Figures 14 to 19 illustrate the difference between 38mm and 40mm balls.  For 40mm balls, there is a small gain in the rebound ball velocity for impact velocity below 20m/s but a bigger loss above 25m/s(Figure 18.)  The same behavior is seen for the rebound power coefficient in Figure 19.




In a nutshell,
1. The rebound power coefficient increases along with increased reduced mass.
2. A reduced mass above 200g produces little gain on rebound power coefficient.
3. A higher impact velocity results in a lower rebound power coefficient.
4. Vibrations of the racket have negligible effect on rebound power coefficient.  Yet players rely on vibrations to differentiate between good shots(ones hit inside sweetspot) and bad shots.
5. The ball velocity increases as the impact location gets closer to the center of mass, but diminishes once impact velocity goes past 25m/s(40mm) and 30m/s(38mm), respectively.
Viscaria FL - 91g
+ Neo H3 2.15 Blk - 44.5g(55.3g uncut bare)
+ Hexer HD 2.1 Red - 49.3g(68.5g 〃 〃)
= 184.8g
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Post Options Post Options   Thanks (0) Thanks(0)   Quote pnachtwey Quote  Post ReplyReply Direct Link To This Post Posted: 01/06/2011 at 4:06am



Edited by pnachtwey - 03/20/2012 at 4:27am
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Post Options Post Options   Thanks (0) Thanks(0)   Quote zeio Quote  Post ReplyReply Direct Link To This Post Posted: 01/06/2011 at 6:17am
Originally posted by pnachtwey pnachtwey wrote:

@Zeio, what is increased reduced mass?  Something didn't translate well.

Refer below:
Originally posted by zeio zeio wrote:

Of particular interest here is the reduced mass(Mr, the effective mass involved during a collision), which takes into account the mass of racket(MR), the equivalent mass of arm(MH = 1kg), the moment of inertia(IGH), and impact locations(A-H) from the center of mass of the combined racket-arm(Figure 5 and 6).


Originally posted by pnachtwey pnachtwey wrote:

It is almost as if they are saying that hitting the ball at different points along the paddle changes its effective mass but I would simply say the COR changes across the face of the paddle and is highest at the sweet spot.


The significance of the study lies in that it bridges the abyss between the clauses underlined above, and that it also brings us back to my original argument:

Originally posted by zeio zeio wrote:

Originally posted by pnachtwey pnachtwey wrote:

The point is that you can see that increasing the mass of the paddle by almost a factor of two makes very little difference in the speed after impact whereas the coefficient of restitution, 'speed of the rubber' makes a signficant difference.

Hmm...while I am amazed at your eager embrace of the term COR, you do realize the very term with which you are so obsessed when applied in this case is actually indirectly derived from and hence dependent on mass?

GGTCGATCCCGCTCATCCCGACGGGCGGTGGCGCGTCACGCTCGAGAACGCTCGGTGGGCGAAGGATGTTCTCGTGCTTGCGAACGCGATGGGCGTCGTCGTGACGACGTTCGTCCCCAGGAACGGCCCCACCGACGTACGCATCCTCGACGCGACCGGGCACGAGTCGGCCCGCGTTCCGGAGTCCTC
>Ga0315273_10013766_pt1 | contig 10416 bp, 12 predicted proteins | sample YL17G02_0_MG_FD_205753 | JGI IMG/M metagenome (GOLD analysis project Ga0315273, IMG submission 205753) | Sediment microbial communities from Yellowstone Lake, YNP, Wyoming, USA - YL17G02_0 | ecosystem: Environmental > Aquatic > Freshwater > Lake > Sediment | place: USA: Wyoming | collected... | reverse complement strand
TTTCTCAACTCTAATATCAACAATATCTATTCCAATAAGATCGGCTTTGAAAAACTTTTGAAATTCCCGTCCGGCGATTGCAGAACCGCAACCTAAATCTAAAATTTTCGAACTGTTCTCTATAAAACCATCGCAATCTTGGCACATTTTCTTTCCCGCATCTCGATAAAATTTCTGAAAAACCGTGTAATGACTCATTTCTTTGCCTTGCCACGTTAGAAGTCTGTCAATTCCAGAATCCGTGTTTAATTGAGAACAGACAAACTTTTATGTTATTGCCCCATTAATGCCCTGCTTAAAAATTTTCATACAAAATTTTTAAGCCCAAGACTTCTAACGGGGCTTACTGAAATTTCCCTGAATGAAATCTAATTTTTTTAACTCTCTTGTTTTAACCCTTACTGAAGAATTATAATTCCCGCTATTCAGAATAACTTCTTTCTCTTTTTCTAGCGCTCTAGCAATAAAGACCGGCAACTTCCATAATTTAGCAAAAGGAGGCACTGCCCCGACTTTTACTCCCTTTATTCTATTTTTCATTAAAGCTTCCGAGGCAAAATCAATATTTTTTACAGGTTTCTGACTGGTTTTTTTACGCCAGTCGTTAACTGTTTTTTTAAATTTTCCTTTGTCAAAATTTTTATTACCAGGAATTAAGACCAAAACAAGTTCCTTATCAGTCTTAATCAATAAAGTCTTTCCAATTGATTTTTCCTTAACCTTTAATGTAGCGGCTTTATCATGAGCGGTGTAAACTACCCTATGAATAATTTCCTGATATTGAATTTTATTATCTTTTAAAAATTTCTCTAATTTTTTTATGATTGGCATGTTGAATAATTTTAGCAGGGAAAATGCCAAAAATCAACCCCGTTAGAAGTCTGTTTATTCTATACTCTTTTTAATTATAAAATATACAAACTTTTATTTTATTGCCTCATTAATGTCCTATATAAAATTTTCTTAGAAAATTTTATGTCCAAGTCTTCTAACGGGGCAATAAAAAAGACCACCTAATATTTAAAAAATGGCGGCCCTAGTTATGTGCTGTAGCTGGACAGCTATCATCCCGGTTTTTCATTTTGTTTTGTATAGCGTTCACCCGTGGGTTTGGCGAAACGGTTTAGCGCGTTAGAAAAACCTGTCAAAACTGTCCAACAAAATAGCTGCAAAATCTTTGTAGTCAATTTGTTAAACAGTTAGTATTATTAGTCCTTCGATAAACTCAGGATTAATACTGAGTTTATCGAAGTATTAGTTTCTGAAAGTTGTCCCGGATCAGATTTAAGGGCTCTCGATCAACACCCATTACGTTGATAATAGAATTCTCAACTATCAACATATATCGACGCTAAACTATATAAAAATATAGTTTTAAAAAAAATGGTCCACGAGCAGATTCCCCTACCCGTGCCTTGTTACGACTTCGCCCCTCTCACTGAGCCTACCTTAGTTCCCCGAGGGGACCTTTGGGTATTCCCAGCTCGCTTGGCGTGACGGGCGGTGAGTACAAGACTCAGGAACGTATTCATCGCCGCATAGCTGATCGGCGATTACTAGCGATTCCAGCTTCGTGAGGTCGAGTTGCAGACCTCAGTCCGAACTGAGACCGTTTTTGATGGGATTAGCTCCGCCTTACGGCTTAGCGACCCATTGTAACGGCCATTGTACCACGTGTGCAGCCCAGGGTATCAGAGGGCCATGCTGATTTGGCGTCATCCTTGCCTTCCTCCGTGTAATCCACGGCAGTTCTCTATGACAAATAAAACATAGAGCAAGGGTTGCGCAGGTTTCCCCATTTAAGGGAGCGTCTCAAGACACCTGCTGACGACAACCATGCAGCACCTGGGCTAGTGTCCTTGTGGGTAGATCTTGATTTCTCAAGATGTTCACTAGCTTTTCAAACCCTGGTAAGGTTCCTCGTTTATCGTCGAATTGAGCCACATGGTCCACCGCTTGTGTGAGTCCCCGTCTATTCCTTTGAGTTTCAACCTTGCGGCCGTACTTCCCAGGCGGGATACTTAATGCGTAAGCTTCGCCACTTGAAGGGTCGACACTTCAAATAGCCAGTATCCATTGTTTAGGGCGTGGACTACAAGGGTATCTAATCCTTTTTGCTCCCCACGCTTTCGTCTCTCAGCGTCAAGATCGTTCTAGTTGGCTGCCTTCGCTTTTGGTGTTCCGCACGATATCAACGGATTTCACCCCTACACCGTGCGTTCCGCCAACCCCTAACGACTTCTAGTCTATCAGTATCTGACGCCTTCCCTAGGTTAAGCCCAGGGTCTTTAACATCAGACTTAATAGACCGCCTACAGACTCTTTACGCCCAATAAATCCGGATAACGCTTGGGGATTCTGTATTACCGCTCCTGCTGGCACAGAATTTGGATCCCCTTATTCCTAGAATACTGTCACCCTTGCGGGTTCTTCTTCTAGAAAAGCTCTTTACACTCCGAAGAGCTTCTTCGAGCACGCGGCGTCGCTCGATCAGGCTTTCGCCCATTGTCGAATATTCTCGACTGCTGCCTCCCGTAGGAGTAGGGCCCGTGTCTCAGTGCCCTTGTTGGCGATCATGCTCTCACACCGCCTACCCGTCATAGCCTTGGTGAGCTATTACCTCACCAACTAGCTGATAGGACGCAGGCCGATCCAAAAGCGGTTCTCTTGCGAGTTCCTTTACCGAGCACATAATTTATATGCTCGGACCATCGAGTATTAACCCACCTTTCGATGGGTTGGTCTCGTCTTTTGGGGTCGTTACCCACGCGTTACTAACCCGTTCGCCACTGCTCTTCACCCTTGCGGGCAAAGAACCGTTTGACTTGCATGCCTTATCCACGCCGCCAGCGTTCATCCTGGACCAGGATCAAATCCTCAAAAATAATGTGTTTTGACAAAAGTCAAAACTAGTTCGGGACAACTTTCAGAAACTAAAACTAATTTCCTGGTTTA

Originally posted by pnachtwey pnachtwey wrote:

1. What mass are they reducing?

Refer to the first quote.

Originally posted by pnachtwey pnachtwey wrote:

2. It doesn't surprise me that changing the mass as little effect.  They should haven't have used the term power coefficient.

View it this way.  Anything between 20g and 200g, however infinitesimal the differences may be, are significant enough when it means winning or losing the match.  The net weight of the BISIDE blade(91.5g) in this study also rhymes with the median weight that shakehand blades of post-glue generation on the market usually come in.

Originally posted by pnachtwey pnachtwey wrote:

3. That doesn't surprise me but the COR doesn't drop that much.  I don't think anyone would notice.

At least it is not 0 and/or 1 which only appear in textbook physics.

Originally posted by pnachtwey pnachtwey wrote:

4. This surprises me.  I would have thought that the frequency of vibration would have a big effect on the rebound kind of like push a kid on a swing.  If you push at the right frequency the kid on the swing will really move, if not the pushing is difficult and the kid doesn't go far.   Another important aspect that wasn't mentioned is internal friction or damping.  Different woods have different internal friction that will prevent them returning all the energy required to bend or deform the wood.  In effect the wood heats up but not so you would notice.
http://www.primitiveways.com/Bow_and_Arrow_Efficiency.pdf

I would also hope there lies on the net another study on this matter waiting to be dug up.

Originally posted by pnachtwey pnachtwey wrote:

5.  I don't think that surprises anybody.  I think we all know about the sweet spot.   25 m/s is very fast.   The fact that the the rebound speed diminishes is due to the ball deforming and not the paddle.

This is noteworthy whereby many pros are attributed for having a very high swing speed.  Assuming they can consistently attain or even surpass the 25m/s barrier, the logical way to gain a further increase would be in blade weight if that is not already visited before.
Viscaria FL - 91g
+ Neo H3 2.15 Blk - 44.5g(55.3g uncut bare)
+ Hexer HD 2.1 Red - 49.3g(68.5g 〃 〃)
= 184.8g
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Post Options Post Options   Thanks (0) Thanks(0)   Quote pnachtwey Quote  Post ReplyReply Direct Link To This Post Posted: 01/06/2011 at 2:54pm
as

Edited by pnachtwey - 03/20/2012 at 4:29am
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Post Options Post Options   Thanks (0) Thanks(0)   Quote yogi_bear Quote  Post ReplyReply Direct Link To This Post Posted: 01/06/2011 at 10:35pm
how bout constructing a robotic arm that swings and hit using a light and heavy paddle.. the amount of force on the robotic arm is the control factor then measure the speed of the balls??? an experiment is the best way to prove that
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Post Options Post Options   Thanks (0) Thanks(0)   Quote pnachtwey Quote  Post ReplyReply Direct Link To This Post Posted: 01/06/2011 at 11:16pm
as


Edited by pnachtwey - 03/20/2012 at 4:28am